Tags: midterms | Michelle Obama | gaffes | Braley | Democrats

Michelle Obama's 'Bailey' Gaffe Nothing New on Campaign Trail

Michelle Obama's 'Bailey' Gaffe Nothing New on Campaign Trail
First Lady Michelle Obama. (Landov)

By Thursday, 23 October 2014 08:43 AM Current | Bio | Archive

For the past two weeks, national news outlets such as “CBS This Morning” and late-night comedians have been having fun recalling First Lady Michelle Obama mispronouncing the name of a Democratic U.S. Senate candidate she was campaigning for earlier this month.

In the much-watched clip of the first lady stumping in Iowa for Rep. Bruce Braley, she is shown telling Hawkeye State voters to support “Bruce Bailey” for the Senate.

"You need to elect Bruce Bailey to the U.S. Senate,” says Mrs. Obama, going on to urge voters to go his website: “...vote.BruceBailey.com, that's vote.BruceBailey.com."

The “gaffe” does not seem to be going away. At the regular press briefing at the White House on Wednesday, it was pointed out to Press Secretary Josh Earnest that “the White House put out a transcript last night about the First Lady being with Bruce Braley in the Senate race and … referred to him as a candidate for governor.

“This came a couple weeks after the first lady mispronounced Braley’s name several times. What does this say about Senate Democrats feeling like the White House just keeps messing up on these races?”

What it says about the White House and its political operation will be determined on Nov. 4.

In fairness to the first lady, however, it must be said that in mispronouncing the name of the candidate she was stumping for, she’s in good company.

In his new book “Worthy Fights,” Leon Panetta recalled his first bid for Congress from Northern California in 1976, and a bid from then-House Majority Leader (and Speaker-to-be) Tip O’Neill (D.-Massachusetts).

“[H]e stressed that we were gathered to help ‘my good friend Leo,’” wrote Panetta, “I winced, as did John [Franzen, Panetta’s political consultant], and that wasn’t the end of it. O’Neill kept extolling my potential, urging the crowd to dig in and help ‘Leo.’

“When it was over, finally, my friends in the audience took it all in stride, and donated generously. Fortunately, everyone, including myself, loved the big Irishman from Boston. He could say whatever he wanted if it got people to donate to the campaign.”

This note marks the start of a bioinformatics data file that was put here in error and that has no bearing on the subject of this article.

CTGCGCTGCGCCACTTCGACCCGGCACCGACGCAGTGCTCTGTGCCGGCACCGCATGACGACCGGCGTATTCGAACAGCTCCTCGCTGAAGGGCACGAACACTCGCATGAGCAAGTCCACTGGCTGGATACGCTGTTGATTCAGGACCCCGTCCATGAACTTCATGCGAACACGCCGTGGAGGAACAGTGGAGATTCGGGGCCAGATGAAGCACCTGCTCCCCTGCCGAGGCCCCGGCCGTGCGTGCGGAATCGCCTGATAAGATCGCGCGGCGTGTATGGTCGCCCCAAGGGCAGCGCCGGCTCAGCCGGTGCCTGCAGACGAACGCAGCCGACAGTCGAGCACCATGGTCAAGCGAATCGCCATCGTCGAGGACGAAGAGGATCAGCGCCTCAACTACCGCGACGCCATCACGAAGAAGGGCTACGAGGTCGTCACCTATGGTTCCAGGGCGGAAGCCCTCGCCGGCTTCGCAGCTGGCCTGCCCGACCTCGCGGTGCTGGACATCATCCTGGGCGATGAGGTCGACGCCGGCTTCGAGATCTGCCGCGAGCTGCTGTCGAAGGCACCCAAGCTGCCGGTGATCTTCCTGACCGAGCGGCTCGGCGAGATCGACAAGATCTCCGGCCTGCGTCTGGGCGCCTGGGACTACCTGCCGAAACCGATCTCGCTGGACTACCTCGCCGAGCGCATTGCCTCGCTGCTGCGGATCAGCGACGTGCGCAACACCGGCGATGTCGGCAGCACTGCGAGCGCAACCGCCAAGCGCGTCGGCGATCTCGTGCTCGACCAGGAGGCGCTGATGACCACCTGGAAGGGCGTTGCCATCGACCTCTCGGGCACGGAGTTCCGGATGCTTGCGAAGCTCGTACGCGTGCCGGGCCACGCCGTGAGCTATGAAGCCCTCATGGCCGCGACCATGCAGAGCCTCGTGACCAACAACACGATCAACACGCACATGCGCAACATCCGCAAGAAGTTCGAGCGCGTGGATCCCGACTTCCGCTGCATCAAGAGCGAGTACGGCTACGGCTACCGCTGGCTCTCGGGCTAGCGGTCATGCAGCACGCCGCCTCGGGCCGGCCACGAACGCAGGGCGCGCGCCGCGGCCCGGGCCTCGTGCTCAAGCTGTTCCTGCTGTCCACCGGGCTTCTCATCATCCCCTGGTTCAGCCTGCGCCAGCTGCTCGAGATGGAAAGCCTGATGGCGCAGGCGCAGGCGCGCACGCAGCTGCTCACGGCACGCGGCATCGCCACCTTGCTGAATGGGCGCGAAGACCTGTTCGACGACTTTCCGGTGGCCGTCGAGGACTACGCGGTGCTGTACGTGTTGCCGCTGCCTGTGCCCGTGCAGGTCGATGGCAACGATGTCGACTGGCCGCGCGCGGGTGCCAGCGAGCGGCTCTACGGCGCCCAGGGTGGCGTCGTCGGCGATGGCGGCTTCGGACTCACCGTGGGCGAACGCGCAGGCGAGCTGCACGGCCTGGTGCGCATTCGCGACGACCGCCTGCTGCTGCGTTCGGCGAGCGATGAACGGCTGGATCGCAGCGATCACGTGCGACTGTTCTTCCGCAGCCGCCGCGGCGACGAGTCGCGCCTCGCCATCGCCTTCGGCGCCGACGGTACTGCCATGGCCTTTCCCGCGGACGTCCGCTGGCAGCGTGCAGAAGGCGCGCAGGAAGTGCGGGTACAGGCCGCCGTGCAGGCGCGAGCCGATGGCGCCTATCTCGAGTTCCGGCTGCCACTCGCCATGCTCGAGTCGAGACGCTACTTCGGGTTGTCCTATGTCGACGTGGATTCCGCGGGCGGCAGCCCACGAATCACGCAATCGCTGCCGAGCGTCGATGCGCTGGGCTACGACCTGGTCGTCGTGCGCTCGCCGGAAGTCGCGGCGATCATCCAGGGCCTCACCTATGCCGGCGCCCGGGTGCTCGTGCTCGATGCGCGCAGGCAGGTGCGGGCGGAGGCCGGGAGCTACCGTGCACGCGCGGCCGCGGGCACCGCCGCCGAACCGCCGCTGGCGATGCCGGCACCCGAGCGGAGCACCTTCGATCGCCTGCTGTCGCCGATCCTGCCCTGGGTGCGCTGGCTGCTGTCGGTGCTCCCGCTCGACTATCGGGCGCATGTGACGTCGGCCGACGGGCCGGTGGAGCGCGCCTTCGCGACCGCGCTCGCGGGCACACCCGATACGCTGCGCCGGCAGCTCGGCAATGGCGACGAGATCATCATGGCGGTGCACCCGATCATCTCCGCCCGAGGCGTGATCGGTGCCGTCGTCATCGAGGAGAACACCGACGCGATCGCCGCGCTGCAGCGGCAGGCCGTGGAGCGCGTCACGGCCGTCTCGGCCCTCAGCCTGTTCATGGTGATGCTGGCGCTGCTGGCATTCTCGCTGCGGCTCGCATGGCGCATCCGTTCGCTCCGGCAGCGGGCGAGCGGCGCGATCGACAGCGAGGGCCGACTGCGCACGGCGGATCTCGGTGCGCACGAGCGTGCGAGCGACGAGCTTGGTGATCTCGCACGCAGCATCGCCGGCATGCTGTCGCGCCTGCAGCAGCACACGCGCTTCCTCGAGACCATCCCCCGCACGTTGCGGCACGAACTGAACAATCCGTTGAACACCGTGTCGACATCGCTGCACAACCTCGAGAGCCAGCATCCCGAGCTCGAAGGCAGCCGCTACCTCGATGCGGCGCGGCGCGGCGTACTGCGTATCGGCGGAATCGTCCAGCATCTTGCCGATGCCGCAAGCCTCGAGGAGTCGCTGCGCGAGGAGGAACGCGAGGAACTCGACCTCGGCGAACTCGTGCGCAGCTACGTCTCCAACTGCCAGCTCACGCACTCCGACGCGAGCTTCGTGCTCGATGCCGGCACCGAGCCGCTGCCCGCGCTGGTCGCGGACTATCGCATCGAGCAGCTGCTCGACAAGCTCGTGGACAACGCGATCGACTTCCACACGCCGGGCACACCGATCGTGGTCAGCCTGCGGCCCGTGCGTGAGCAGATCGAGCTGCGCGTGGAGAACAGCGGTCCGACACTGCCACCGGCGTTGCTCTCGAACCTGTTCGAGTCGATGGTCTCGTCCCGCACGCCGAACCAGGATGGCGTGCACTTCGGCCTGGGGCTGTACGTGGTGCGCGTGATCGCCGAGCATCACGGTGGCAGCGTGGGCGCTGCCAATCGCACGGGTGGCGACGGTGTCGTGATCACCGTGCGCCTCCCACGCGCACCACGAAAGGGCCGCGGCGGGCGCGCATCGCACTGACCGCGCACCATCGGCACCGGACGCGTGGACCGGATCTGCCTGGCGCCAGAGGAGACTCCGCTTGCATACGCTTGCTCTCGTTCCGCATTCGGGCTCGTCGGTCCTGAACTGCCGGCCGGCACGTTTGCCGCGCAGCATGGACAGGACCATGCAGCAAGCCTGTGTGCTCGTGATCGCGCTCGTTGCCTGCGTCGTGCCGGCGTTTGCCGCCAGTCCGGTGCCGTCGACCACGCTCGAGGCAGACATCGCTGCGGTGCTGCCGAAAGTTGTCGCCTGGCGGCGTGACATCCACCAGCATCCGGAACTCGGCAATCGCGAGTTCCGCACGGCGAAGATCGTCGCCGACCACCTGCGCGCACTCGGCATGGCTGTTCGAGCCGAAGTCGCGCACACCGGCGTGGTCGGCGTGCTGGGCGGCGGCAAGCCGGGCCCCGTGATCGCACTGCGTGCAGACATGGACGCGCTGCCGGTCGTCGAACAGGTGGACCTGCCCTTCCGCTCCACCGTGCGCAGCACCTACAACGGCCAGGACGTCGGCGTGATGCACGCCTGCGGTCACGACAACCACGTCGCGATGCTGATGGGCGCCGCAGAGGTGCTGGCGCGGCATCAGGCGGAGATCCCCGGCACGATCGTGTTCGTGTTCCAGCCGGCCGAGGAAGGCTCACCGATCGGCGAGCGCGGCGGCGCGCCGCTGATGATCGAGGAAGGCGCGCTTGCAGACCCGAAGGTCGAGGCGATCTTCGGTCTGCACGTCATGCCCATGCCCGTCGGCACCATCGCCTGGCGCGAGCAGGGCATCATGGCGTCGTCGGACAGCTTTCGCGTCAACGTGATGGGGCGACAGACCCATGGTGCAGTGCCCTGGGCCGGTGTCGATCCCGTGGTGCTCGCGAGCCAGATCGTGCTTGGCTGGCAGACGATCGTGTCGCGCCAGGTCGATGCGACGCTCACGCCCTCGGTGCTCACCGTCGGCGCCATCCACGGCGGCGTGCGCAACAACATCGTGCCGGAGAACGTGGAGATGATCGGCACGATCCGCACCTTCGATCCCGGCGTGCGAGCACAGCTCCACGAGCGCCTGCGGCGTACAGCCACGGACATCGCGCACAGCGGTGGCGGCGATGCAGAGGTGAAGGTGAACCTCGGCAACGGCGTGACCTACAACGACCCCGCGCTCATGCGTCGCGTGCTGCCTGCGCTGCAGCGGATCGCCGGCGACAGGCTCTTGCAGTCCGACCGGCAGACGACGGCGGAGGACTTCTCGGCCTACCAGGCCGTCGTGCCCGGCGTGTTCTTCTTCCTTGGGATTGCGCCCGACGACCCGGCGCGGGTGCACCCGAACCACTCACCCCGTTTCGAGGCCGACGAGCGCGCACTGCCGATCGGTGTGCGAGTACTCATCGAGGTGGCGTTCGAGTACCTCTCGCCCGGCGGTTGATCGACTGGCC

In his first bid for office, Panetta unseated seven-term Republican Rep. Burt Talcott with 53 percent of the vote.

Another Democratic candidate who had his name mangled by a visiting campaigner did not fare so well.

When other Michigan Democrats would not step forward in 1966 to challenge popular Republican Gov. George Romney (father of Mitt), State Party Chairman Zolton Ferency [pronounced ‘FAIR’n-see] did.

“He was a peppery campaigner with a flashing wit,” recalled authors David Broder and Stephen Hess in “The Republican Establishment,” “that President [Lyndon] Johnson mispronounced his name during the traditional Labor Day festivities.

“‘My good friend, Zolton [long pause] Fe-REN-cy,’ said the President. ‘Not often, commented the Detroit Free Press, “[do] you run across a man who has such good friends he’s never heard of before.’”

Michelle Obama may get needled about making Bruce Braley “Bruce Bailey” right up to the election and, whether he wins or loses, it is likely that her mispronouncing his name will be part of the story of his contest with Republican Joni Ernst.

But, in fairness to her, the first lady was not the first visiting campaigner to mangle the name of a candidate and she surely won’t be the last.

John Gizzi is chief political columnist and White House correspondent for Newsmax.

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National news outlets and late-night comedians have been having fun recalling first lady Michelle Obama mispronouncing the name of a Democratic Senate candidate she was campaigning for, but when it comes to campaign gaffes, she's in good company.
midterms, Michelle Obama, gaffes, Braley, Democrats
Thursday, 23 October 2014 08:43 AM
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